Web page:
Although the predicted rate of leakoff versus time is about the same for both the new model and the conventional filtration model, the two models are basically different and predict different behavior for several important properties. In the conventional model, the thickness of the filter cake is areally uniform (at least locally); the entire fracture area continually experiences leakoff; and the leakoff rate decreases because of a steady growth in thickness of the filter cake. In the new model, the filter cake is areally heterogeneous; leakoff is significant only on the fracture area that is contacted by wormholes; and the global leakoff rate decreases because of a continual loss of fracture area that is contacted by wormholes. Our observations of wormhole behavior during gel extrusion through fractures are consistent with the new model, but inconsistent with the conventional filter cake model.
In the conventional model (left side of Figure 1 below), a single opening to flow exists that has a width that is equal to the fracture width minus twice the thickness of the filter cake at that point. The height of this opening is basically as high as the fracture. Thus, the flow opening is extremely high and narrow. In contrast, in the new model (right side of the figure below), for a given distance along the fracture, multiple flow channels exist (corresponding to the wormholes), the width of each channel could be only slightly less than the original fracture width, and the "height" of each channel is small compared to the total fracture height (but generally large compared to the fracture width). The conventional model incorrectly predicts that the width of the active flow path in the fracture decreases with increasing gel throughput (left side of the figure below) so that pressure gradients increase significantly with time. In contrast, in the new model, the width of the active flow path stays fairly constant with gel throughput and time (right side of the figure below), so the pressure gradient is independent of throughput and time—which is consistent with experimental observations.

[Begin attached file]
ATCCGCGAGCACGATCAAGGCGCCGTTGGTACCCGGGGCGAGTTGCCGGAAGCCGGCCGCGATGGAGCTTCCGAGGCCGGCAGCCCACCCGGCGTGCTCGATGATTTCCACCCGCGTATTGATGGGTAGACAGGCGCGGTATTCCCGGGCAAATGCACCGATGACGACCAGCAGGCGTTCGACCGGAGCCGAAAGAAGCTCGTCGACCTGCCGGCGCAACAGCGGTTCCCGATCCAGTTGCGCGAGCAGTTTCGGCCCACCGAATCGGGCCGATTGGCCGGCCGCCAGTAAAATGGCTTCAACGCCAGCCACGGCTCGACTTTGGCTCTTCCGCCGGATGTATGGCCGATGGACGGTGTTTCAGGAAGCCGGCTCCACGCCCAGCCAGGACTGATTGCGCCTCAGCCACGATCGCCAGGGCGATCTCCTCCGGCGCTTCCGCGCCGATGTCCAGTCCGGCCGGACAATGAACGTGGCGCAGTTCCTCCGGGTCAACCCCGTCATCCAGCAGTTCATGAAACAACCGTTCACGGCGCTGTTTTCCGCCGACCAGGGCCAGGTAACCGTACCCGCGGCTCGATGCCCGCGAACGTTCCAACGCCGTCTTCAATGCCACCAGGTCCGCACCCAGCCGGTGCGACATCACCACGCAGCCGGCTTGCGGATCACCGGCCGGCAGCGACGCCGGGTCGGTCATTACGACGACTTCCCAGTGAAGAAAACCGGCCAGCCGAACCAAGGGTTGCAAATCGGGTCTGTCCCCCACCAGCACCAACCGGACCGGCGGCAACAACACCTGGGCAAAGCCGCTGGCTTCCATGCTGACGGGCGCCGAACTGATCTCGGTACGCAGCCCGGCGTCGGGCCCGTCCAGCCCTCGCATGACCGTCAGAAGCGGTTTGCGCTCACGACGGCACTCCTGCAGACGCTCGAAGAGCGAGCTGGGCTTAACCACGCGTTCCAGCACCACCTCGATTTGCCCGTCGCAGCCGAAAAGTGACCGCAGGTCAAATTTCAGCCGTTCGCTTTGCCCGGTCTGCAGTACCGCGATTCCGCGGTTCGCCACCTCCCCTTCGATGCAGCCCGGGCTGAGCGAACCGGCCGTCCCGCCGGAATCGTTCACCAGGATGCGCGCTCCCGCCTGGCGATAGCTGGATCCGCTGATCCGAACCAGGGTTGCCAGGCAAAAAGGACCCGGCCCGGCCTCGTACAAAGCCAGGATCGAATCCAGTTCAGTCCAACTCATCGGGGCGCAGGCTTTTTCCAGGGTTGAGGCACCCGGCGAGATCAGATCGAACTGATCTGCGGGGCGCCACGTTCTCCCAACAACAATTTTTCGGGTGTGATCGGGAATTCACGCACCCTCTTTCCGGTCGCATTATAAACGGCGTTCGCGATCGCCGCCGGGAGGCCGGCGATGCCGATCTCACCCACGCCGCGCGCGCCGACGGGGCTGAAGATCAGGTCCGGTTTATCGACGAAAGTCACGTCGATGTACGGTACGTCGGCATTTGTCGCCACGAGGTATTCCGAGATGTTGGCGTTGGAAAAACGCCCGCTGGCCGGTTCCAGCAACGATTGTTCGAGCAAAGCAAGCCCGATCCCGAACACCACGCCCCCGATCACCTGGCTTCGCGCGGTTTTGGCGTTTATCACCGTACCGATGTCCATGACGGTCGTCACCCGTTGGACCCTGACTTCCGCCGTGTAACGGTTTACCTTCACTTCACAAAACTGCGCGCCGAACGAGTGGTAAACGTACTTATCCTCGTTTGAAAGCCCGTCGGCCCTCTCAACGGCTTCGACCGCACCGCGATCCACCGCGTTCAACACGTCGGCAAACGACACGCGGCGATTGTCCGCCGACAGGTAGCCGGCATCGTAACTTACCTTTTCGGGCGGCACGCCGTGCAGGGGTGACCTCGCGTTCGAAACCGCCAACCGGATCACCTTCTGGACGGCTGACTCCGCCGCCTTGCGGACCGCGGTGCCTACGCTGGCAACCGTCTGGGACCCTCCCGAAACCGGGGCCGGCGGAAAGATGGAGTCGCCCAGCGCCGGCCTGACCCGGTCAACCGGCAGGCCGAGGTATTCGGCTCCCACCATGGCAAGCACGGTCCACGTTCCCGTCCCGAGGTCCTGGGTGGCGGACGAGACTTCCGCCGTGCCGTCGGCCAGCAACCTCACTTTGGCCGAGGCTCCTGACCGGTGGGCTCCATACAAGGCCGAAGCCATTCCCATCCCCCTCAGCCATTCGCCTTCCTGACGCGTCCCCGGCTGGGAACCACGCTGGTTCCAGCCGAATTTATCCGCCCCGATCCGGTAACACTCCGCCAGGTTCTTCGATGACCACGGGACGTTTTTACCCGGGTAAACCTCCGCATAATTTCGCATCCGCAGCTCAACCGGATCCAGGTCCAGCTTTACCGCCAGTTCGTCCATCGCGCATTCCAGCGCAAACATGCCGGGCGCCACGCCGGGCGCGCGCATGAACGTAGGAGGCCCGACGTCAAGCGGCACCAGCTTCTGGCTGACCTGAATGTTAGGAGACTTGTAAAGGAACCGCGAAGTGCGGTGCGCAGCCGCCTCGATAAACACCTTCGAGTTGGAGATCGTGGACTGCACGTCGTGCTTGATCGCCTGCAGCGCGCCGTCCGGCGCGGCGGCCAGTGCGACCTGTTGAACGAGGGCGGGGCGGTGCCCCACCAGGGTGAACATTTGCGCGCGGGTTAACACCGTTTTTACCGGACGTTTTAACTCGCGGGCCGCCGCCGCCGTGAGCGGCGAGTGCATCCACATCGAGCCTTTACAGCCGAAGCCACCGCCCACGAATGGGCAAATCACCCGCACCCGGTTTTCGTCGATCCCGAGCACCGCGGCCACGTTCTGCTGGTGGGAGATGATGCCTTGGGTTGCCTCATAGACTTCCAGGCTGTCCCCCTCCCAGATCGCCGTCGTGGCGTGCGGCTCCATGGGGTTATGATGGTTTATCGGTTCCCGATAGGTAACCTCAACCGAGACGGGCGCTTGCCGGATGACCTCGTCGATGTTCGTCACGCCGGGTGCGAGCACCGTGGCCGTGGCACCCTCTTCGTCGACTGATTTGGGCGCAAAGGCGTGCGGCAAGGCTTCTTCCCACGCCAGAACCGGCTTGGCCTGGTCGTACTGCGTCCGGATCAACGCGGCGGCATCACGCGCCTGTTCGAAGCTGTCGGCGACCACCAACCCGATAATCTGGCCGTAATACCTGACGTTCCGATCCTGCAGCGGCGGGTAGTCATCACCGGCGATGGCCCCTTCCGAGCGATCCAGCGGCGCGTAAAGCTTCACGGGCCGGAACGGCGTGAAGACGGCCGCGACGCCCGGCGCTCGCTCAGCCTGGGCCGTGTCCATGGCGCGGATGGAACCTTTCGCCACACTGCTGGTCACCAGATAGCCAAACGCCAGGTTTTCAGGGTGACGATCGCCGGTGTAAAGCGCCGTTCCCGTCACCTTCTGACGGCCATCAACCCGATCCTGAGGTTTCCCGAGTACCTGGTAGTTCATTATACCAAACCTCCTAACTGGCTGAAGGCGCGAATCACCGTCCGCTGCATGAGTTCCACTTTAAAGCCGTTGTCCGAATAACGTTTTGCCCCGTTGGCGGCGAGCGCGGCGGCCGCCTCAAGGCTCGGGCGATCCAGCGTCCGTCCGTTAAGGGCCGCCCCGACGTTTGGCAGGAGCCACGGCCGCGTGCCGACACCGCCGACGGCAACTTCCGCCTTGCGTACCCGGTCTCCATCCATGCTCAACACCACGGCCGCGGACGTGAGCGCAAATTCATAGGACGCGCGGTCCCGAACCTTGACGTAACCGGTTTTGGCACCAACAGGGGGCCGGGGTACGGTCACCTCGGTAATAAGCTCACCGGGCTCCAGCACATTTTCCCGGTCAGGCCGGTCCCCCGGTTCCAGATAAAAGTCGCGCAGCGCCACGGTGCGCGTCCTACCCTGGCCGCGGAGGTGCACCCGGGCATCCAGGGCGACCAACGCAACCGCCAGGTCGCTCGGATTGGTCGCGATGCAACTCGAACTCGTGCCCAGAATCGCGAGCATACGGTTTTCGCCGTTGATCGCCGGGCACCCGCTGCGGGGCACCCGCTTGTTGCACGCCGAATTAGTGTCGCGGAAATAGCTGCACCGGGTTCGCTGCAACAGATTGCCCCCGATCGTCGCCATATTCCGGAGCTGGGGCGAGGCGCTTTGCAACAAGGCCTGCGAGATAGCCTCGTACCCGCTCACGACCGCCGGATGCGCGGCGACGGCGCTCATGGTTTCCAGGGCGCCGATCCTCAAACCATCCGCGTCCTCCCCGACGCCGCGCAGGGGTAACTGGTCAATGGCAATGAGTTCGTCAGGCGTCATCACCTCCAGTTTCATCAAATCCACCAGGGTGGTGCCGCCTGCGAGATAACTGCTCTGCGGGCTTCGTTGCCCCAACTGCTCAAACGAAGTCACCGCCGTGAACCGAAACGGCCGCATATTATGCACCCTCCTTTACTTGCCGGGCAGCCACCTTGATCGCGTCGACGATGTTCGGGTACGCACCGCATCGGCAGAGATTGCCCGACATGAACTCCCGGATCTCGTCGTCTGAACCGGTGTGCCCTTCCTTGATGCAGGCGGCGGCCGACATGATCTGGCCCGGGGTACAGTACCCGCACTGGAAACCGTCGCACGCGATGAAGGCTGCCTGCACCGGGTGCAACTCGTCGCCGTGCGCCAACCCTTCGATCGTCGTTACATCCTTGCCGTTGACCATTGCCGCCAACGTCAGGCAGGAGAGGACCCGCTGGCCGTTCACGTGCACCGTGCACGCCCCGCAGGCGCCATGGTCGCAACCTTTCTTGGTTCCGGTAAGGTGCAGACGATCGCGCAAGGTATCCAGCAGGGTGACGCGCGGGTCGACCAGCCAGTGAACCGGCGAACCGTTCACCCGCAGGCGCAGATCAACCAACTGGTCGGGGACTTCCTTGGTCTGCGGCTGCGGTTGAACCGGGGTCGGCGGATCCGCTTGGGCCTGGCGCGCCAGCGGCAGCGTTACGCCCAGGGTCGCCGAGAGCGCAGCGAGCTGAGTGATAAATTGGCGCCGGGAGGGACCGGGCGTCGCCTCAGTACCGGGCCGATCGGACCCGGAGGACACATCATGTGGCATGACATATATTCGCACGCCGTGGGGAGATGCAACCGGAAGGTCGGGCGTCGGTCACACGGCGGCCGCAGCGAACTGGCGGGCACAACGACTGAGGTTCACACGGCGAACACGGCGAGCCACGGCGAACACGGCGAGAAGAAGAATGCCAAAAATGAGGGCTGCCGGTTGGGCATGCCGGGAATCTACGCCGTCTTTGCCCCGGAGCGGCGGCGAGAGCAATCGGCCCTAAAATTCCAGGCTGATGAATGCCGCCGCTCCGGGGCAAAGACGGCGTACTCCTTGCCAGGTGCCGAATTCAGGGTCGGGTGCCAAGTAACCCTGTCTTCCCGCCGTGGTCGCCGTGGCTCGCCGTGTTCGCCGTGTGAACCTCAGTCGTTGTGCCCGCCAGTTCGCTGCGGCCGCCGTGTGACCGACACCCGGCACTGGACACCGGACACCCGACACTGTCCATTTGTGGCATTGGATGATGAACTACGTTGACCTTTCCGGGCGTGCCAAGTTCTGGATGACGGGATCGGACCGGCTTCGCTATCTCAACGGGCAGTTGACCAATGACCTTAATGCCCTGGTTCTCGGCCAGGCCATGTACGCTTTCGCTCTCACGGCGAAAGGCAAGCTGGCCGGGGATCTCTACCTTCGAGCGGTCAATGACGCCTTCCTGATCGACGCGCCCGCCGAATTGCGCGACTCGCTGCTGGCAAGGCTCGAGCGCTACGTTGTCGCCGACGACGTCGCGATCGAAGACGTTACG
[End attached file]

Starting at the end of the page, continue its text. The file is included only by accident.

The two models predict significantly different flow and leakoff patterns and shear rates and stress levels within a fracture. These differences have important consequences for erosion of the filter cake, propagation of gels and particulates along fractures, transmission of pressures along fractures, fracture extension, and gel washout after placement. For a fixed pressure gradient, the new model predicts higher shear rates and shear stresses at the wall and much higher average fluid velocities than the conventional model. Consequently, greater erosion of the filter cake is predicted in the new model than in the conventional model.
Of course, the pressure gradient along the fracture impacts gel propagation and gel washout in water-shutoff treatments and fracture extension in hydraulic fracturing and produced water re-injection (i.e., by affecting the pressure at the fracture tip).